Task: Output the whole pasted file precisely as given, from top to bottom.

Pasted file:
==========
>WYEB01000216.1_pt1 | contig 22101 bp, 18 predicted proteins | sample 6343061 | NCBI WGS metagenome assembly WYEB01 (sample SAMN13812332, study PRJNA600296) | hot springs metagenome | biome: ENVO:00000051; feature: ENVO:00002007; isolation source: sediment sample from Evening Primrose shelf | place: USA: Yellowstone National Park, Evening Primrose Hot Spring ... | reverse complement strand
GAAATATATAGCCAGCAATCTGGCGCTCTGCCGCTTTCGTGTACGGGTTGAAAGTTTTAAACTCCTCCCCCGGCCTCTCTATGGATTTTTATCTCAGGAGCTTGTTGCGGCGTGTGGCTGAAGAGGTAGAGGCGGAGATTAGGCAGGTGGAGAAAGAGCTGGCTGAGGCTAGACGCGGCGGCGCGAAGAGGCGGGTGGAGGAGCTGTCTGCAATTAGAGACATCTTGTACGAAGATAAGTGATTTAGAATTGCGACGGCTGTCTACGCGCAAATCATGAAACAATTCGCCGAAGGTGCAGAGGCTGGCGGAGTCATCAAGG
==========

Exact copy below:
>WYEB01000216.1_pt1 | contig 22101 bp, 18 predicted proteins | sample 6343061 | NCBI WGS metagenome assembly WYEB01 (sample SAMN13812332, study PRJNA600296) | hot springs metagenome | biome: ENVO:00000051; feature: ENVO:00002007; isolation source: sediment sample from Evening Primrose shelf | place: USA: Yellowstone National Park, Evening Primrose Hot Spring ... | reverse complement strand
GAAATATATAGCCAGCAATCTGGCGCTCTGCCGCTTTCGTGTACGGGTTGAAAGTTTTAAACTCCTCCCCCGGCCTCTCTATGGATTTTTATCTCAGGAGCTTGTTGCGGCGTGTGGCTGAAGAGGTAGAGGCGGAGATTAGGCAGGTGGAGAAAGAGCTGGCTGAGGCTAGACGCGGCGGCGCGAAGAGGCGGGTGGAGGAGCTGTCTGCAATTAGAGACATCTTGTACGAAGATAAGTGATTTAGAATTGCGACGGCTGTCTACGCGCAAATCATGAAACAATTCGCCGAAGGTGCAGAGGCTGGCGGAGTCATCAAGG